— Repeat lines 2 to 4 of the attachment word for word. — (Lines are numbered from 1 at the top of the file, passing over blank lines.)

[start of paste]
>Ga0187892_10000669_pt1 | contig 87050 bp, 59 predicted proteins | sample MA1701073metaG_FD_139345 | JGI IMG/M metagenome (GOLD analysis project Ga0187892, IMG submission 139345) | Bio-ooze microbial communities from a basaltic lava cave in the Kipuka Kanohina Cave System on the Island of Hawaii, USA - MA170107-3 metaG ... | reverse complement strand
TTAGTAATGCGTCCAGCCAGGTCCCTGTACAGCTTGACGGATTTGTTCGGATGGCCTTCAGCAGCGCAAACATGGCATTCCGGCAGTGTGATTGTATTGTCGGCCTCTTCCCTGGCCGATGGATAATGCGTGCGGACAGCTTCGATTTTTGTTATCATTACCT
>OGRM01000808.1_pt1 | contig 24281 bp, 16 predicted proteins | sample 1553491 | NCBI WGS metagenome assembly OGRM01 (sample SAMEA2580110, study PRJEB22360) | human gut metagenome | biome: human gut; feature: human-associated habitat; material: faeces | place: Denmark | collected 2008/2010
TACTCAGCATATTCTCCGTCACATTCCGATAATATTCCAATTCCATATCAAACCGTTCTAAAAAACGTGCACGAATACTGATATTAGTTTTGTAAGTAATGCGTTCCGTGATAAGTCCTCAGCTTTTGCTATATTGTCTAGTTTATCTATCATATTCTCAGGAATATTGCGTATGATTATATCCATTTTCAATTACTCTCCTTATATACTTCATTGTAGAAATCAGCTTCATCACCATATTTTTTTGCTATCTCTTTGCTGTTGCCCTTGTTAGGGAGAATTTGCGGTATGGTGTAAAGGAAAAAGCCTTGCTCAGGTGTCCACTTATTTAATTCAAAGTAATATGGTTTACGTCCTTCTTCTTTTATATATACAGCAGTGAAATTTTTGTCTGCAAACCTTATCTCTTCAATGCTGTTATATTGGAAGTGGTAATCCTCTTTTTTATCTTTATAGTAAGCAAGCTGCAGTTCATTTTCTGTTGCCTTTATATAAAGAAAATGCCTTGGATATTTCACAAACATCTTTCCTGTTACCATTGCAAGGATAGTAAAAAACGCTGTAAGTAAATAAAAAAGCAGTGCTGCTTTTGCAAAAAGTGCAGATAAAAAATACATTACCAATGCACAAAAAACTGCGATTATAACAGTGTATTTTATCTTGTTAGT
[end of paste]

TTAGTAATGCGTCCAGCCAGGTCCCTGTACAGCTTGACGGATTTGTTCGGATGGCCTTCAGCAGCGCAAACATGGCATTCCGGCAGTGTGATTGTATTGTCGGCCTCTTCCCTGGCCGATGGATAATGCGTGCGGACAGCTTCGATTTTTGTTATCATTACCT
>OGRM01000808.1_pt1 | contig 24281 bp, 16 predicted proteins | sample 1553491 | NCBI WGS metagenome assembly OGRM01 (sample SAMEA2580110, study PRJEB22360) | human gut metagenome | biome: human gut; feature: human-associated habitat; material: faeces | place: Denmark | collected 2008/2010
TACTCAGCATATTCTCCGTCACATTCCGATAATATTCCAATTCCATATCAAACCGTTCTAAAAAACGTGCACGAATACTGATATTAGTTTTGTAAGTAATGCGTTCCGTGATAAGTCCTCAGCTTTTGCTATATTGTCTAGTTTATCTATCATATTCTCAGGAATATTGCGTATGATTATATCCATTTTCAATTACTCTCCTTATATACTTCATTGTAGAAATCAGCTTCATCACCATATTTTTTTGCTATCTCTTTGCTGTTGCCCTTGTTAGGGAGAATTTGCGGTATGGTGTAAAGGAAAAAGCCTTGCTCAGGTGTCCACTTATTTAATTCAAAGTAATATGGTTTACGTCCTTCTTCTTTTATATATACAGCAGTGAAATTTTTGTCTGCAAACCTTATCTCTTCAATGCTGTTATATTGGAAGTGGTAATCCTCTTTTTTATCTTTATAGTAAGCAAGCTGCAGTTCATTTTCTGTTGCCTTTATATAAAGAAAATGCCTTGGATATTTCACAAACATCTTTCCTGTTACCATTGCAAGGATAGTAAAAAACGCTGTAAGTAAATAAAAAAGCAGTGCTGCTTTTGCAAAAAGTGCAGATAAAAAATACATTACCAATGCACAAAAAACTGCGATTATAACAGTGTATTTTATCTTGTTAGT